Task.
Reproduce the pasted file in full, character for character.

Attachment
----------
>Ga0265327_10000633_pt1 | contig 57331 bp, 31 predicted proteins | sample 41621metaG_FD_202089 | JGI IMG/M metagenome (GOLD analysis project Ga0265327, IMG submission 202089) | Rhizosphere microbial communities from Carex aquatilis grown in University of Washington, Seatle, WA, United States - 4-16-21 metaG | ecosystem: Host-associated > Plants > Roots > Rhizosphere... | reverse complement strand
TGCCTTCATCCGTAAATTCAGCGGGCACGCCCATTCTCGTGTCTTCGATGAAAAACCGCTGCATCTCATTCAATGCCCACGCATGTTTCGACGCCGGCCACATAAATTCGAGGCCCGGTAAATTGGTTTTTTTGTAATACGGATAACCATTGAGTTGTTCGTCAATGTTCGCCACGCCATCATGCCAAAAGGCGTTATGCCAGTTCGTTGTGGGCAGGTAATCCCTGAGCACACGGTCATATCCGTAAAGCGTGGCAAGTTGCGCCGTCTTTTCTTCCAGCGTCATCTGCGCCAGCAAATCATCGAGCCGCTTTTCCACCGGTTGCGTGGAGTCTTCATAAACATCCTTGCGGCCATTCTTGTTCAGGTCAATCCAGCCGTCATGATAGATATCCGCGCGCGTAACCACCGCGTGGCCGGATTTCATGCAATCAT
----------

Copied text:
>Ga0265327_10000633_pt1 | contig 57331 bp, 31 predicted proteins | sample 41621metaG_FD_202089 | JGI IMG/M metagenome (GOLD analysis project Ga0265327, IMG submission 202089) | Rhizosphere microbial communities from Carex aquatilis grown in University of Washington, Seatle, WA, United States - 4-16-21 metaG | ecosystem: Host-associated > Plants > Roots > Rhizosphere... | reverse complement strand
TGCCTTCATCCGTAAATTCAGCGGGCACGCCCATTCTCGTGTCTTCGATGAAAAACCGCTGCATCTCATTCAATGCCCACGCATGTTTCGACGCCGGCCACATAAATTCGAGGCCCGGTAAATTGGTTTTTTTGTAATACGGATAACCATTGAGTTGTTCGTCAATGTTCGCCACGCCATCATGCCAAAAGGCGTTATGCCAGTTCGTTGTGGGCAGGTAATCCCTGAGCACACGGTCATATCCGTAAAGCGTGGCAAGTTGCGCCGTCTTTTCTTCCAGCGTCATCTGCGCCAGCAAATCATCGAGCCGCTTTTCCACCGGTTGCGTGGAGTCTTCATAAACATCCTTGCGGCCATTCTTGTTCAGGTCAATCCAGCCGTCATGATAGATATCCGCGCGCGTAACCACCGCGTGGCCGGATTTCATGCAATCAT